Why folks are feeling down …

Punch line: This has been the most egalitarian of all the 11 recessions since World War II.

In various ways, it has touched every social class through job loss, pay cuts, depressed home values, shrunken stock portfolios, eroded retirement savings, grown children returning home — and anxiety about all of the above.

* * * * *
Excerpted from RCP: The Great Stranglehold, Robert Samuelson, July 12, 2010 

A new study from the Pew Research Center  confirms that Americans have become more frugal and changed life plans:

  • 71 percent say they’re buying less expensive brands
  • 57 percent say they’ve trimmed or eliminated vacations
  • 28 percent of Americans under 65 borrowed money from family or friends
  • 11 percent say they’ve postponed marriage or children
  • 9 percent have moved back with parents.

The economic and spiritual damage extends much further, for many reasons.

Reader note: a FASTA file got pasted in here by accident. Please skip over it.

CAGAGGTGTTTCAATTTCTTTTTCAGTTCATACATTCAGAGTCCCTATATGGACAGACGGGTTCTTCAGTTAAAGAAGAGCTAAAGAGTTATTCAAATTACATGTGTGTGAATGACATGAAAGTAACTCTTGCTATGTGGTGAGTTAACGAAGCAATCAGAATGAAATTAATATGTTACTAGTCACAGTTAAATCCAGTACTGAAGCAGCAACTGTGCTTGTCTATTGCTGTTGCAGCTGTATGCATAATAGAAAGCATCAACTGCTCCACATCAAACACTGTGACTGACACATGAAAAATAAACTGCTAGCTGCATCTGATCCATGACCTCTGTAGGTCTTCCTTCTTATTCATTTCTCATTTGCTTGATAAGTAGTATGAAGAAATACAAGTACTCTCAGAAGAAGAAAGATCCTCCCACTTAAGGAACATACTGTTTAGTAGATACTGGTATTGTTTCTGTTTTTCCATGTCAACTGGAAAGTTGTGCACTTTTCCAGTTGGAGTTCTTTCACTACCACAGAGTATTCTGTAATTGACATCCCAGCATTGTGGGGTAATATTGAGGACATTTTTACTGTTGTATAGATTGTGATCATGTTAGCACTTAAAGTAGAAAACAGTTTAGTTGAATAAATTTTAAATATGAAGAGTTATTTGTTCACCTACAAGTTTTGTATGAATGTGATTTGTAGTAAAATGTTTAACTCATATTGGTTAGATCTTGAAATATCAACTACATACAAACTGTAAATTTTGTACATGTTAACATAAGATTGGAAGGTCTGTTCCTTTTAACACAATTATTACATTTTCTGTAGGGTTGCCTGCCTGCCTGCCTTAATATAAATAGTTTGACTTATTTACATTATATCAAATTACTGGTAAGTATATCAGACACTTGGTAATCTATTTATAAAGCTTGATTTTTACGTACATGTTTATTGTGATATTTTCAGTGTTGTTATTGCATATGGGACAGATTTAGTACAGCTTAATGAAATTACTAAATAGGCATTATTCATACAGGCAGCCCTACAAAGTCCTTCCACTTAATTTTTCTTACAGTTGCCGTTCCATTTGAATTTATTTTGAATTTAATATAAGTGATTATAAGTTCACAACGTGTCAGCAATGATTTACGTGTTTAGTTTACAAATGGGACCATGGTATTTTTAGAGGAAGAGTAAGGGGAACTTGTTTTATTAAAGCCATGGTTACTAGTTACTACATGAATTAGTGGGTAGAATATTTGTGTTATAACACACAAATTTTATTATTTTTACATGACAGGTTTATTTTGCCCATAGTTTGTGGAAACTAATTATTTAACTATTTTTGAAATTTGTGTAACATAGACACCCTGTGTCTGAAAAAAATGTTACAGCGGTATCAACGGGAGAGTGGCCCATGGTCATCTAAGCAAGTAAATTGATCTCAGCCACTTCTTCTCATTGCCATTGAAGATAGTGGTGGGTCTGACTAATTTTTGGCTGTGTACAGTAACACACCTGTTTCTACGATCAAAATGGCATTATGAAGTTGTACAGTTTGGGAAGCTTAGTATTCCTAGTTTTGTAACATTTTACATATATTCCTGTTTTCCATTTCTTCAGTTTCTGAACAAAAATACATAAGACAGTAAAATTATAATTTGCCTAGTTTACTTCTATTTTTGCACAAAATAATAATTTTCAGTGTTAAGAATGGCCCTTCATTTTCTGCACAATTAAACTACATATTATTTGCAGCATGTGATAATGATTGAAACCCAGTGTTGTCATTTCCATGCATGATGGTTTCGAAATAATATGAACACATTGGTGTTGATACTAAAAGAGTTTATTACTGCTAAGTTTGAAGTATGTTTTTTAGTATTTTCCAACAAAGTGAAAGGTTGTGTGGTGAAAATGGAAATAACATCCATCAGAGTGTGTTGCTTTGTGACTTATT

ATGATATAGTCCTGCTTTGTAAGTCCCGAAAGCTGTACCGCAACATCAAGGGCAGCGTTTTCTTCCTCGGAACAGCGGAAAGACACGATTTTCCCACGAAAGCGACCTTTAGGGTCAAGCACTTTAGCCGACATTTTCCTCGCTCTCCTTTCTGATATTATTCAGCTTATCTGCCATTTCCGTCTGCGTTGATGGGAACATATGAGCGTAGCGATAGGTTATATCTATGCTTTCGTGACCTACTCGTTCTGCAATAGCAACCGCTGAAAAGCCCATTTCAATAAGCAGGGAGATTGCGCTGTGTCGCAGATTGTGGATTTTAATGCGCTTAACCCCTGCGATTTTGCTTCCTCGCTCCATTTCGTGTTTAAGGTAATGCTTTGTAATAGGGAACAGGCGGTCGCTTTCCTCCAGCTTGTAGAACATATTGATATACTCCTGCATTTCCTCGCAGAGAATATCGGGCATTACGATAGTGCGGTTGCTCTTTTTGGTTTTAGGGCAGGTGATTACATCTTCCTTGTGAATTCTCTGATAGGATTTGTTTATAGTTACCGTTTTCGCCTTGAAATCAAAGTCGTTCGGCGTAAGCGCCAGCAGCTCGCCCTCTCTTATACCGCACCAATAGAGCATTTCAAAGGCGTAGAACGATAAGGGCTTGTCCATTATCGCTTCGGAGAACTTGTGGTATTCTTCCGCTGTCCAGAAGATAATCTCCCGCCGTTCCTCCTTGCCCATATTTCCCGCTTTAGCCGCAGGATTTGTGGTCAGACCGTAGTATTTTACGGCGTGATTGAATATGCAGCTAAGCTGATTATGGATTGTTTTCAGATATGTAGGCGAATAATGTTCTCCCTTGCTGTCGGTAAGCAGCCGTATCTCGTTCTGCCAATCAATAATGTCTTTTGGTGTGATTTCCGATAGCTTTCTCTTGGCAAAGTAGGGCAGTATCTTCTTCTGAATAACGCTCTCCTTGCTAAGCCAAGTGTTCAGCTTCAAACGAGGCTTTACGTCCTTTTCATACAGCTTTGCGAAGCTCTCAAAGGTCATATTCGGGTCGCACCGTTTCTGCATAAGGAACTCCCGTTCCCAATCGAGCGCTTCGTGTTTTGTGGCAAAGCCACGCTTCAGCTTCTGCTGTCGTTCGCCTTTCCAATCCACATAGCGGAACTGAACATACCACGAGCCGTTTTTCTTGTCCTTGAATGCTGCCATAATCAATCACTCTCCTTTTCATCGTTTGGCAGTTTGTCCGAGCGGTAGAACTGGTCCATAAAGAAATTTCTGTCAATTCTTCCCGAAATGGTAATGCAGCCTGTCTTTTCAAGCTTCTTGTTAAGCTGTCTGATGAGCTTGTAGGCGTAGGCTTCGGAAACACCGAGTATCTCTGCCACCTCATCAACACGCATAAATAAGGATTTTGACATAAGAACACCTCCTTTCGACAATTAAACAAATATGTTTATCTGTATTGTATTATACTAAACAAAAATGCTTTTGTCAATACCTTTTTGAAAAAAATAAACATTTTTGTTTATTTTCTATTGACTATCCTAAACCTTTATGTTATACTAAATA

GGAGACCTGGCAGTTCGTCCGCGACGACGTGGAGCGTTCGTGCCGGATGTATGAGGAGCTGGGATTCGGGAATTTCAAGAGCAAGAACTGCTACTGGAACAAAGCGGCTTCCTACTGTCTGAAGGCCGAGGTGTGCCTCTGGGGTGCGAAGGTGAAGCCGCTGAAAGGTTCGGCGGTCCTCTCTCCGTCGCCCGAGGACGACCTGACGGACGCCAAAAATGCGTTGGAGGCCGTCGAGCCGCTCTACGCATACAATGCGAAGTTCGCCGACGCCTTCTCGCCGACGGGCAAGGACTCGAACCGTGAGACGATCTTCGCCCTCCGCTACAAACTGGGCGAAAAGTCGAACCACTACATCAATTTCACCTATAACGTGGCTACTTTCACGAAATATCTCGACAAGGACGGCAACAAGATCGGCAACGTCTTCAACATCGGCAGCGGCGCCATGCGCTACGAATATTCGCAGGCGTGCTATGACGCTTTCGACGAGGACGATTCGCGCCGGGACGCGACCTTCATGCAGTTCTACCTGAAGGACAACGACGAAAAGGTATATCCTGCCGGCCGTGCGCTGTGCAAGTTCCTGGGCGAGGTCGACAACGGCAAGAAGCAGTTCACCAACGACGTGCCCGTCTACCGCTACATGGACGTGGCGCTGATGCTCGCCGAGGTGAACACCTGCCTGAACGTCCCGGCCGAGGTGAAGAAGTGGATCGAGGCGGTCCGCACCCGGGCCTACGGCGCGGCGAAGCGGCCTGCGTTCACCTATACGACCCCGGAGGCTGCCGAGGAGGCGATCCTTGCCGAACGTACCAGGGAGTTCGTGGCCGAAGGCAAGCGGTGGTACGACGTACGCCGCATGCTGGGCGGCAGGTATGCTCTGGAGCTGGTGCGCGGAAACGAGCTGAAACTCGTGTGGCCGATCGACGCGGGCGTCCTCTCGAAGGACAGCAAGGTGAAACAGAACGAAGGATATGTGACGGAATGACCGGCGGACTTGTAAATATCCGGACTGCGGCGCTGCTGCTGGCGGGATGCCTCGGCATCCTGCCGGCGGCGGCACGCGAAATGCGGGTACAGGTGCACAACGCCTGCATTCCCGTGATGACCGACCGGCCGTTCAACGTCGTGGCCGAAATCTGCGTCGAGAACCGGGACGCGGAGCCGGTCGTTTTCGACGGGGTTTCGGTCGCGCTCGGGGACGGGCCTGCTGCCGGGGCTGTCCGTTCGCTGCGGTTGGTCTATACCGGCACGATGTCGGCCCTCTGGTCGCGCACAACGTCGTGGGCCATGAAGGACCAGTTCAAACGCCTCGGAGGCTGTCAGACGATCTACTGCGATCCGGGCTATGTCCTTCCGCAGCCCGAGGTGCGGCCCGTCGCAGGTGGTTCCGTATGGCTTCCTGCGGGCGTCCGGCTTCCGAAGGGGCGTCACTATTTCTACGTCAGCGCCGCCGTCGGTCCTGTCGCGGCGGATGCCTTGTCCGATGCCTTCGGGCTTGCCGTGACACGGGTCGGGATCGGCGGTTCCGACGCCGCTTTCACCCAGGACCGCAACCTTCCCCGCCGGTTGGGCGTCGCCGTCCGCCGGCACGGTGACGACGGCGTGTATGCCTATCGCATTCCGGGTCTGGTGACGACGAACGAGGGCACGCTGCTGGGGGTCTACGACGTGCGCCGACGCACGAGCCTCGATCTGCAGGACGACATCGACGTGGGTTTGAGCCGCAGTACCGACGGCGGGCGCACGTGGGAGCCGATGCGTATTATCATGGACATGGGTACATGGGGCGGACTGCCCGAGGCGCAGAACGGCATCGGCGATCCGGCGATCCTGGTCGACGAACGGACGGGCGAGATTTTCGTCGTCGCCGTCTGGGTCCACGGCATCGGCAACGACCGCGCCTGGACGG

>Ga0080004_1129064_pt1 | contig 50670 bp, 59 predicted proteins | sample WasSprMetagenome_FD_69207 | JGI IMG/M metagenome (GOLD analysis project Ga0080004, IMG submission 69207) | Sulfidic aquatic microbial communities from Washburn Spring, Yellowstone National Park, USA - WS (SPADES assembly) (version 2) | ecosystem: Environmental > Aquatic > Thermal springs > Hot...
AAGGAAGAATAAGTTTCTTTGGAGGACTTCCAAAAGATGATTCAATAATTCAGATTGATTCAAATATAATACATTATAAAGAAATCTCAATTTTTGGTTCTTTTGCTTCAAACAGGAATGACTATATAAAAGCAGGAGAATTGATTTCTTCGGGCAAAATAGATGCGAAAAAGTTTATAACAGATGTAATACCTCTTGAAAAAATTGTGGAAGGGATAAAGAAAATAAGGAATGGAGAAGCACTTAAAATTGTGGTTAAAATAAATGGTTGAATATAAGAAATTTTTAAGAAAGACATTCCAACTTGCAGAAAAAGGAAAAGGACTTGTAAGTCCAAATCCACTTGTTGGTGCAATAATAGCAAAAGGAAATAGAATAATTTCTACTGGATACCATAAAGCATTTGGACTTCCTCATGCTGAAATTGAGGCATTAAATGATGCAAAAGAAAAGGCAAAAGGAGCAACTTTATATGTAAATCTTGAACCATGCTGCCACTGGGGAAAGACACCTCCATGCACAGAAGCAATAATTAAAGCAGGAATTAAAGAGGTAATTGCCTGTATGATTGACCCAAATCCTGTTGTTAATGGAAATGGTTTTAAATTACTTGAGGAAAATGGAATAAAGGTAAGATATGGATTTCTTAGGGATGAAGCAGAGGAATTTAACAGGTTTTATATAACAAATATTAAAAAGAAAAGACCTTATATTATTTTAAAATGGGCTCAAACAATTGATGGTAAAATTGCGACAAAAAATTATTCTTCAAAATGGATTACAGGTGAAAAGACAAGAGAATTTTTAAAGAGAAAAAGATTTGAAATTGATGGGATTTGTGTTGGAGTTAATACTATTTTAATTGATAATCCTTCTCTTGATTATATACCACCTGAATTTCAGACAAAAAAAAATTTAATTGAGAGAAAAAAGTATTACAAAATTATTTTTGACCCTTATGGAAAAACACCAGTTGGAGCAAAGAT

First, the huge job loss: By most measures (length of unemployment, permanent firings versus temporary layoffs), joblessness is the worst since World War II.  Younger workers change jobs more often and have higher jobless rates.)

Second, pay cuts: These have affected almost a quarter of workers, including nearly a fifth of those with family incomes exceeding $75,000. Some workers also have had to take unpaid leave or part-time work.

Third, the loss of housing and stock market wealth: This decline (more than 25 percent at its peak on an annual basis) has been concentrated among higher-income Americans, who own a disproportionate share of the wealth. A reverse wealth effect has gripped the upper middle class. Feeling poorer, people saved more and spent less. Their reluctance to make major purchase commitments (a new car or home) validates their pessimism by retarding recovery.

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